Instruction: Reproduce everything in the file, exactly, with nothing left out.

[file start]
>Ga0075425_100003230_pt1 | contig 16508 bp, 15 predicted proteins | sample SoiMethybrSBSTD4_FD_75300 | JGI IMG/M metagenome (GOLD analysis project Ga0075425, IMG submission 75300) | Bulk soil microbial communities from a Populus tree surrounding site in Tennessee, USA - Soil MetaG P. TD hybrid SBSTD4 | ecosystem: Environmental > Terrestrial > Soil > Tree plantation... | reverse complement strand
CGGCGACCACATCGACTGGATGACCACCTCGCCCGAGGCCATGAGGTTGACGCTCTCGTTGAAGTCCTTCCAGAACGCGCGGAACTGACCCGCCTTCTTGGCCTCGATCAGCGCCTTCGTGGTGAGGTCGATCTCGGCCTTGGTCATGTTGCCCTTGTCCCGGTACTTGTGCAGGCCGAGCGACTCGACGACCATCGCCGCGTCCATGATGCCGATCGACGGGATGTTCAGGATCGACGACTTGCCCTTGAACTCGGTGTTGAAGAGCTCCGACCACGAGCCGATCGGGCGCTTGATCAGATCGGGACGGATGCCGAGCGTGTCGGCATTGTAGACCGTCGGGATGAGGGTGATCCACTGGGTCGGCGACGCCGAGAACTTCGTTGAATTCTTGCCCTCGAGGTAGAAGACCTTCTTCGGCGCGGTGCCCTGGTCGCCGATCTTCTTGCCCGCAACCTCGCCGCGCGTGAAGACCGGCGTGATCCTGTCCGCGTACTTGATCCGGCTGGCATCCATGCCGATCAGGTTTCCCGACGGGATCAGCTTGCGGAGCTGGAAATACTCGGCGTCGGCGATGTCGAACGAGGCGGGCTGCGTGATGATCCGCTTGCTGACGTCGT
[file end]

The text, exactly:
>Ga0075425_100003230_pt1 | contig 16508 bp, 15 predicted proteins | sample SoiMethybrSBSTD4_FD_75300 | JGI IMG/M metagenome (GOLD analysis project Ga0075425, IMG submission 75300) | Bulk soil microbial communities from a Populus tree surrounding site in Tennessee, USA - Soil MetaG P. TD hybrid SBSTD4 | ecosystem: Environmental > Terrestrial > Soil > Tree plantation... | reverse complement strand
CGGCGACCACATCGACTGGATGACCACCTCGCCCGAGGCCATGAGGTTGACGCTCTCGTTGAAGTCCTTCCAGAACGCGCGGAACTGACCCGCCTTCTTGGCCTCGATCAGCGCCTTCGTGGTGAGGTCGATCTCGGCCTTGGTCATGTTGCCCTTGTCCCGGTACTTGTGCAGGCCGAGCGACTCGACGACCATCGCCGCGTCCATGATGCCGATCGACGGGATGTTCAGGATCGACGACTTGCCCTTGAACTCGGTGTTGAAGAGCTCCGACCACGAGCCGATCGGGCGCTTGATCAGATCGGGACGGATGCCGAGCGTGTCGGCATTGTAGACCGTCGGGATGAGGGTGATCCACTGGGTCGGCGACGCCGAGAACTTCGTTGAATTCTTGCCCTCGAGGTAGAAGACCTTCTTCGGCGCGGTGCCCTGGTCGCCGATCTTCTTGCCCGCAACCTCGCCGCGCGTGAAGACCGGCGTGATCCTGTCCGCGTACTTGATCCGGCTGGCATCCATGCCGATCAGGTTTCCCGACGGGATCAGCTTGCGGAGCTGGAAATACTCGGCGTCGGCGATGTCGAACGAGGCGGGCTGCGTGATGATCCGCTTGCTGACGTCGT